As I pulled out a pair of fresh jeans, I heard Silo say, “Maybe I should get a tattoo.” I turned around and caught him scratching the burn running up the side of his neck.
“Maybe you should get a job first.” Like I had any right to tell him that.
Silo narrowed his eyes as if offended. “Of course. It’s shameful enough I’m letting a guy younger than me take care of my ass. I’ll be sure to pay you back for the food and razor and stuff, by the way.”
Did I really seem younger than him? Then again, most people don’t go to prison fresh out of high school. “How old are you, Silo?”
“Twenty-seven. Got slammed fresh out of a two-year baking program at my university. I commuted to college from home a little later than most kids would after high school, because my family couldn’t afford it until we got my grandpa’s inheritance… not that it matters any now. Hey, at least I got my degree and it’s paid for. You?”
“I’m twenty-five. I worked at a coffee shop before… well…”
Silo whistled. “Damn, you got sentenced at what? Nineteen? Have fun finding work.”
“I’ve been trying. Shut up.” Damned bastard had no right to look down on me. I’d been protecting my fucking family! What did he know? I inhaled deeply and let my anger subside. Silo only knew what I’d told him. He didn’t need to know any more. This was the first time prison had come up in conversation between us since the bar, so I couldn’t blame him for not knowing how I felt about it. “I tried to avoid doing this, but I’m going to the coffee shop to beg Old Joe for my job back. If he still owns it, he’ll understand the state I’m in.”
“So getting coffee was really more job hunting in disguise?” Silo gasped as if he’d just heard the most devious ploy in the world. “By the way, who’s Old Joe? He done time too?”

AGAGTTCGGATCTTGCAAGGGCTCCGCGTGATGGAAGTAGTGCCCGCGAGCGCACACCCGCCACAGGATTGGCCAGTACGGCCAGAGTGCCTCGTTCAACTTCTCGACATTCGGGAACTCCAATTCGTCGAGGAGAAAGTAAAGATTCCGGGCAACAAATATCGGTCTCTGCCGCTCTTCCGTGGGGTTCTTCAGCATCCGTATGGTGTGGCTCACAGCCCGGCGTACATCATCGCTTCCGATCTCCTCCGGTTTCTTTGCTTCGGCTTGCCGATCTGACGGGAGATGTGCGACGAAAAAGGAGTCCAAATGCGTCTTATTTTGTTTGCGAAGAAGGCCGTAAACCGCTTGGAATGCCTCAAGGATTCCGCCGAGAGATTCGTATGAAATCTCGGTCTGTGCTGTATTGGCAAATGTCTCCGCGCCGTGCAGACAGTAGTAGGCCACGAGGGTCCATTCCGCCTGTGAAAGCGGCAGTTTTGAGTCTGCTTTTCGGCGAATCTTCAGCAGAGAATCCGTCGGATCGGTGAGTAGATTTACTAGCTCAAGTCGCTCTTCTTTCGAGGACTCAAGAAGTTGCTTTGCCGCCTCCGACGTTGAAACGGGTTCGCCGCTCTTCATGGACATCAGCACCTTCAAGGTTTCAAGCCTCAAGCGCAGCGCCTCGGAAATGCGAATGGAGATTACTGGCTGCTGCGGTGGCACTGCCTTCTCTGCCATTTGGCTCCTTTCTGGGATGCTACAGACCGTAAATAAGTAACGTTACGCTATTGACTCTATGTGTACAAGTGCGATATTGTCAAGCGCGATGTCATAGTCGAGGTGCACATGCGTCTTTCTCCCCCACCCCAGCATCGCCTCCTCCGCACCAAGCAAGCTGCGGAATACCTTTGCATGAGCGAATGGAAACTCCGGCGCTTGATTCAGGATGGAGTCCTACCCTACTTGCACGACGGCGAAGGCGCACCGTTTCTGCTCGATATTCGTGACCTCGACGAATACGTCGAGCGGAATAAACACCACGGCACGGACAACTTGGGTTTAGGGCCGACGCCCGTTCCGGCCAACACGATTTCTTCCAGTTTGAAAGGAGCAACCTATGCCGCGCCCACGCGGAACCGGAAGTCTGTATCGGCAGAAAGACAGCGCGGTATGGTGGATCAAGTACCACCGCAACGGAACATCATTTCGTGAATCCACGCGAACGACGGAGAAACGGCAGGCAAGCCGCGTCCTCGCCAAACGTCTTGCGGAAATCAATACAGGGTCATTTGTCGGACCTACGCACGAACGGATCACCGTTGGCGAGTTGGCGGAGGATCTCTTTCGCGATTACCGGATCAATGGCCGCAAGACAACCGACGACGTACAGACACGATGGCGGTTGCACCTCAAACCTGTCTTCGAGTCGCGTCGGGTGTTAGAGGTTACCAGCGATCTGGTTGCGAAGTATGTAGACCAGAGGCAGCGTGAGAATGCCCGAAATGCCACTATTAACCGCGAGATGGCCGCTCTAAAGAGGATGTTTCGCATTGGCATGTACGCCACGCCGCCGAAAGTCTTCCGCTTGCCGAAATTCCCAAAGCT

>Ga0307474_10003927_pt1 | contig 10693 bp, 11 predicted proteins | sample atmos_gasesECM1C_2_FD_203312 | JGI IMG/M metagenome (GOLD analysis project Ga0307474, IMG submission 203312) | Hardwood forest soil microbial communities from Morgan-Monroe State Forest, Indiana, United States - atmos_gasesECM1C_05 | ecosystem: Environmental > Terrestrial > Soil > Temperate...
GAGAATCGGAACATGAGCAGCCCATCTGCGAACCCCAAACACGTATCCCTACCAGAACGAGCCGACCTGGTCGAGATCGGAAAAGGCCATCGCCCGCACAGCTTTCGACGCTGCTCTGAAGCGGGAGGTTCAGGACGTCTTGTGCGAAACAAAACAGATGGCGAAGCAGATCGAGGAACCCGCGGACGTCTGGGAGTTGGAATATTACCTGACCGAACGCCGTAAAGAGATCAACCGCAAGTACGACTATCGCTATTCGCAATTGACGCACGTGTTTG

Hah, Old Joe doing time. I couldn’t even imagine it. “No, but his son almost got nailed. Tried to steal some guy’s motorbike or something. He’s the coffee shop owner. He was… like a father to me, I guess.” Old Joe and I were close. He’d let me stay at his place when Father had… when Father drank. It was for that reason that I hadn’t been able to muster up the nerve to go beg him for help when he’d already given me so much. I’d only talked to him once after getting out of prison, over the phone, just to let him know I was well, because I felt I owed that to him after all he’d done for me.
“Hey, Crayon?” Silo mumbled. “You sure you don’t mind me staying for a while? I mean, we barely know each other and stuff. Is it really okay?”
Silo had asked the question every day for the past week, and it just seemed silly to me now. Not once had asking him to leave crossed my mind. I’d had too much time alone with my past, and I didn’t want any more.
“It’s fine, Silo. Really.”
Oh jeez. Would I ever get in the shower? “Yes?” Why was I even letting him call me Crayon?
He’d thanked me every day for the past week, too.
Enter the Giveaway:
To celebrate the release of Lucky Seven & Seeing Red, Eryn is giving away 3 e-copies of each release!
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About the Author:
I could copy-paste my biography from other websites, but that’s boring so instead here’s some fun facts about me:
– I own 2 crested geckos and an axolotl. What’s an axolotl? You know Toothless from How to Train Your Dragon? His design is based off one. Basically it looks like a cross between a tadpole and a wingless dragon. And they’re dumb. Very dumb. But cute!
– I have an unhealthy obsession with video games. I am an avid PC gamer, and can be found up most nights on World of Warcraft. I’m the first to admit I have a problem. For the Alliance!
– I could probably drop a fourth of my body-weight if I stopped drinking soda, but I won’t. I’m letting myself have this one.
– If I had a quarter for every time I swore, I’d probably be able to retire.
– I don’t know how I started writing M/M Romance, but if I had to blame anyone it’d be my best friend for getting me hooked on Yaoi in high school. You know who your are; you did this.